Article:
Document Type

Article

Department/Program

Biology

Pub Date

2017

Publisher

PLANT ECOLOGY & DIVERSITY

Volume

10

Issue

1

Abstract

Background: Single nucleotide polymorphisms (SNPs) are increasingly being used to study non-native populations. SNPs are relatively information poor on a per locus basis, but allow genotyping more loci than others markers (e.g., microsatellites) and have the advantage of consistent allele calls between studies.Aims: We investigated the utility of a newly developed set of SNP markers, suitable for high throughput genotyping to characterise genotypic variation and population structure in non-native populations of the facultative clonal herb Mimulus guttatus in the United Kingdom (UK).Methods: We analysed 62 SNP markers and using a high throughput platform genotyped 383 individuals from 10 populations from the native range in North America and 14 populations in the UK.Results: We found wide variation in genotypic diversity within UK populations, indicating reproductive strategies that vary from mostly clonal to mostly sexual. All but one UK population were, on average, more closely related to each other than to North American populations, and the exceptional UK population showed strong affinity to native Alaskan plants.Conclusions: A small number of SNPs can detect patterns of clonality and broad-scale relationships between native and introduced populations. However, elucidating population structure at a finer scale will require genotyping individuals at greater depth.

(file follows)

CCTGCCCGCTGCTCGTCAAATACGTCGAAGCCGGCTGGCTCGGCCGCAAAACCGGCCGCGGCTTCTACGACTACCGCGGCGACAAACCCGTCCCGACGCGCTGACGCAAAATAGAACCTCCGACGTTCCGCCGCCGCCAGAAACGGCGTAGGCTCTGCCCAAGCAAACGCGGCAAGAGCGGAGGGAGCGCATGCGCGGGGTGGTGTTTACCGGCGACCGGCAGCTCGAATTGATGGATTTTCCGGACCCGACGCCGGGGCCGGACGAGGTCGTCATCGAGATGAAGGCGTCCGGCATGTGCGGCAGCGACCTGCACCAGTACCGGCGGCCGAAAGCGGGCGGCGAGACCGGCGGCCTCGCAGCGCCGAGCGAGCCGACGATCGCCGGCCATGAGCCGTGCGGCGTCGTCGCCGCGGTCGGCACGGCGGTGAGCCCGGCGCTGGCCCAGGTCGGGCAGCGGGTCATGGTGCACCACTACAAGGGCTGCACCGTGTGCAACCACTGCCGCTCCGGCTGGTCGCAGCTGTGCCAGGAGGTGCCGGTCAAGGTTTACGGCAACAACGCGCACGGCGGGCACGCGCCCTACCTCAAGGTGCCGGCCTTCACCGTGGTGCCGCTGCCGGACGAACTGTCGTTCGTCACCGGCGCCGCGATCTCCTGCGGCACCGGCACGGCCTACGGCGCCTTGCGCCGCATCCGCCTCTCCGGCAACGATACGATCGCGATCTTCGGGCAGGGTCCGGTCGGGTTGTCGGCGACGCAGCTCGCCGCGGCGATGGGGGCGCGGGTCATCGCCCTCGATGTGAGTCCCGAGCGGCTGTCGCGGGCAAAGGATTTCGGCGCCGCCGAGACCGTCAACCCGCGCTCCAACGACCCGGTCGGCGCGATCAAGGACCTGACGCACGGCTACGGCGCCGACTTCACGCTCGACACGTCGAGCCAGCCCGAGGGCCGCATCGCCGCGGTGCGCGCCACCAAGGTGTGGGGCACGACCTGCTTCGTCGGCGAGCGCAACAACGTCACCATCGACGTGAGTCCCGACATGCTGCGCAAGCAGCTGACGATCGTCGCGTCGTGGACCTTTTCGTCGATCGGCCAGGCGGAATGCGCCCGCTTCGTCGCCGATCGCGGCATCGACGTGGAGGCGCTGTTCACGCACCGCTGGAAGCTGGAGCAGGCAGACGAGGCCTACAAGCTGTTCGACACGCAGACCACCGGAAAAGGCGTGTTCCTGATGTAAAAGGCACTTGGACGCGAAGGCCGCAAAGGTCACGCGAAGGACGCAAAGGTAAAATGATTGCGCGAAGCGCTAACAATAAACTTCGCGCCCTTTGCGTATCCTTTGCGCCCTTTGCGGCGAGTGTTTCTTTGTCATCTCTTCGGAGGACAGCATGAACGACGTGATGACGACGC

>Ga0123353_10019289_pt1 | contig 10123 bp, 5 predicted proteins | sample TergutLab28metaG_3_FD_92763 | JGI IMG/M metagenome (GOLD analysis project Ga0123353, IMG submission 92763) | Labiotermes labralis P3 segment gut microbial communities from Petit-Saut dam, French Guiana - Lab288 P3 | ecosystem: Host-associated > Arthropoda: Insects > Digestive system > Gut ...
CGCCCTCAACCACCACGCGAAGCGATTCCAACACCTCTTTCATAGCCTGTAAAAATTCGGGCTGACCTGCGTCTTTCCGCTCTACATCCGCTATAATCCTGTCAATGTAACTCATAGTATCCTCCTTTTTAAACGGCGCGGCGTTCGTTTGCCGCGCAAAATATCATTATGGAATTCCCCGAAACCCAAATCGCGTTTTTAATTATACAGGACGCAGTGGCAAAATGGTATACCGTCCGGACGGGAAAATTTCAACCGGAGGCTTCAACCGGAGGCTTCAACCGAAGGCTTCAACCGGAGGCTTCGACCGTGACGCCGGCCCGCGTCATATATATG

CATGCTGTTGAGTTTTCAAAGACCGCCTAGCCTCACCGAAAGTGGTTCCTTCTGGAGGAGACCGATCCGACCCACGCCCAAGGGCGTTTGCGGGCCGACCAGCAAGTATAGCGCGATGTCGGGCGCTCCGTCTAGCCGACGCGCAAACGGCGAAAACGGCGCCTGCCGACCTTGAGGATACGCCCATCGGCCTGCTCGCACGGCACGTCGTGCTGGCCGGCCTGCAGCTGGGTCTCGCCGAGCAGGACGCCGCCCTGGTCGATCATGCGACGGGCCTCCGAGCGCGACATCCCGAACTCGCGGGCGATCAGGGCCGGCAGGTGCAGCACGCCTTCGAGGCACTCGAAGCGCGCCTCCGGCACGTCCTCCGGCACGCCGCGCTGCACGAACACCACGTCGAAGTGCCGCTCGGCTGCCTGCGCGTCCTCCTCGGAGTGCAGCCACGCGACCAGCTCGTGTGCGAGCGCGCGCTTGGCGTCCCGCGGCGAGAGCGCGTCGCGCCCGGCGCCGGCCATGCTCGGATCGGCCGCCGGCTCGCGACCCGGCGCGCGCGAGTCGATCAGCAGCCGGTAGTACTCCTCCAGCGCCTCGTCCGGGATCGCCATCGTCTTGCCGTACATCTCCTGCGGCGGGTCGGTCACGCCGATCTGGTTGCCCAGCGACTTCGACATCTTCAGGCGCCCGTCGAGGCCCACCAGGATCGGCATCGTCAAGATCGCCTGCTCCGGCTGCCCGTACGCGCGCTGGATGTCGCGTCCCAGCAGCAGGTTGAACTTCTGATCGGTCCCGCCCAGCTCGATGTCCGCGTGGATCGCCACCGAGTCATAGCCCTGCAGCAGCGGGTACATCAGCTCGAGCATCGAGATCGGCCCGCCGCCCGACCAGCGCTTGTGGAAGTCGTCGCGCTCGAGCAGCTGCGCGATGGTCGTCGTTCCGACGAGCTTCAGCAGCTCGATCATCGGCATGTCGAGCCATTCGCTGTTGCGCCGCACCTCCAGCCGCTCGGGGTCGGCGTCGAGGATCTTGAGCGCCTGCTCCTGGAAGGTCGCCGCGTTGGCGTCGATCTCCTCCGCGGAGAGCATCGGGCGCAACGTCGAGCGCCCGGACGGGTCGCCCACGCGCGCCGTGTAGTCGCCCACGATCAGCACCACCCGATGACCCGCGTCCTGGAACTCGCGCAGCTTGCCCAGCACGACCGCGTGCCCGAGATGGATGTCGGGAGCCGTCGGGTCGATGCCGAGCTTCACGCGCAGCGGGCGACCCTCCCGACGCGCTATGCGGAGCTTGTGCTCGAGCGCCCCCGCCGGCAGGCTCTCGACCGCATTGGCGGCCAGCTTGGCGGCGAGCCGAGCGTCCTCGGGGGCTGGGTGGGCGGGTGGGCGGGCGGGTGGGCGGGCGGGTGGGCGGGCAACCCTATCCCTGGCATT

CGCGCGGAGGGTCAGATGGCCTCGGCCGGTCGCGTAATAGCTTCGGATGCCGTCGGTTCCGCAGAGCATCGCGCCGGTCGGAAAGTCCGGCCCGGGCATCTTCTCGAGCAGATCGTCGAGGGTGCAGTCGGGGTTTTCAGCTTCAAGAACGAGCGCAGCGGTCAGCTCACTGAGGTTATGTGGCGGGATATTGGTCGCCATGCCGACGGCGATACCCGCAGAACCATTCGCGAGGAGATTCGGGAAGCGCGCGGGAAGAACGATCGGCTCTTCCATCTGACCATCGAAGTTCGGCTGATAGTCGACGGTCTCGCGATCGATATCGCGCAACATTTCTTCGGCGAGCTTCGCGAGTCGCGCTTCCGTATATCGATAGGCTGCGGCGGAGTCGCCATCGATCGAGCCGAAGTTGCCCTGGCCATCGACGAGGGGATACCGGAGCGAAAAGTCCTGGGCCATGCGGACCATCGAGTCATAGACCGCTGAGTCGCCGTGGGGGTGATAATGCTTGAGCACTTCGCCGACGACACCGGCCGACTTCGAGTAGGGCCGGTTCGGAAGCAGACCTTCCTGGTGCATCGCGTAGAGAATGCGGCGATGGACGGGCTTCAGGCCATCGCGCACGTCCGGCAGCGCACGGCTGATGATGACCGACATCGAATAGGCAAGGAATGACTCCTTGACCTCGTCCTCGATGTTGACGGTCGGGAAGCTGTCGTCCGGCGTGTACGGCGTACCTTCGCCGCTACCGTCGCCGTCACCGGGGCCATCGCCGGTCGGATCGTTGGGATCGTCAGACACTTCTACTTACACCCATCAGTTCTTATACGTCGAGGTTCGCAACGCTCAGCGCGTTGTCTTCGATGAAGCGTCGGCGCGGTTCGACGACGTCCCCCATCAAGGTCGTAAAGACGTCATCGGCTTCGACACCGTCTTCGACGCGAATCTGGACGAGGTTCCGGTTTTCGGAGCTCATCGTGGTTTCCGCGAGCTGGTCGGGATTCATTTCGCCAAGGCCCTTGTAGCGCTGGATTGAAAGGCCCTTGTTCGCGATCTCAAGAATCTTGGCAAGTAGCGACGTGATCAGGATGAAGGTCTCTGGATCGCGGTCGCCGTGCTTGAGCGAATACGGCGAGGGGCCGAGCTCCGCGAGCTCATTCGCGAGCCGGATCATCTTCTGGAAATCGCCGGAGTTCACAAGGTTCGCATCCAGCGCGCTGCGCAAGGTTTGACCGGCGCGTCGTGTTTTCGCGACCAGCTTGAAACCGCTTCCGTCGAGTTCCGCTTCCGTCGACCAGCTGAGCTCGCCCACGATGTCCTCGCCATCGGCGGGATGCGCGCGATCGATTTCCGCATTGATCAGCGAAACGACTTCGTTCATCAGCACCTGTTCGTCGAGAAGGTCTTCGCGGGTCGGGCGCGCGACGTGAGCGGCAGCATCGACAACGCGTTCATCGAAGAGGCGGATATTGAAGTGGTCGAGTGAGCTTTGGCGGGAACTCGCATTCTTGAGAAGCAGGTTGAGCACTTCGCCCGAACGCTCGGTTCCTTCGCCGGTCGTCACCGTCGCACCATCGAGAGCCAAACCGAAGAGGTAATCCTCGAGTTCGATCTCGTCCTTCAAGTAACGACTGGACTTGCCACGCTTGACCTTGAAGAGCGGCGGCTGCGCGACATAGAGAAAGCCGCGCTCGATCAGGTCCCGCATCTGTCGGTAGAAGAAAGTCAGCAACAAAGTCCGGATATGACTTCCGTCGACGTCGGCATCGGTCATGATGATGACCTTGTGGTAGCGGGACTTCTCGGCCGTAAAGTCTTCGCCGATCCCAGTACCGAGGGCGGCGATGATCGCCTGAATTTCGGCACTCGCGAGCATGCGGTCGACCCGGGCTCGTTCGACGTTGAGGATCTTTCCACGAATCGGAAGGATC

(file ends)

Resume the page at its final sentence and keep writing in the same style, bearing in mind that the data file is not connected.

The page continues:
DOI

10.1080/17550874.2017.1287785

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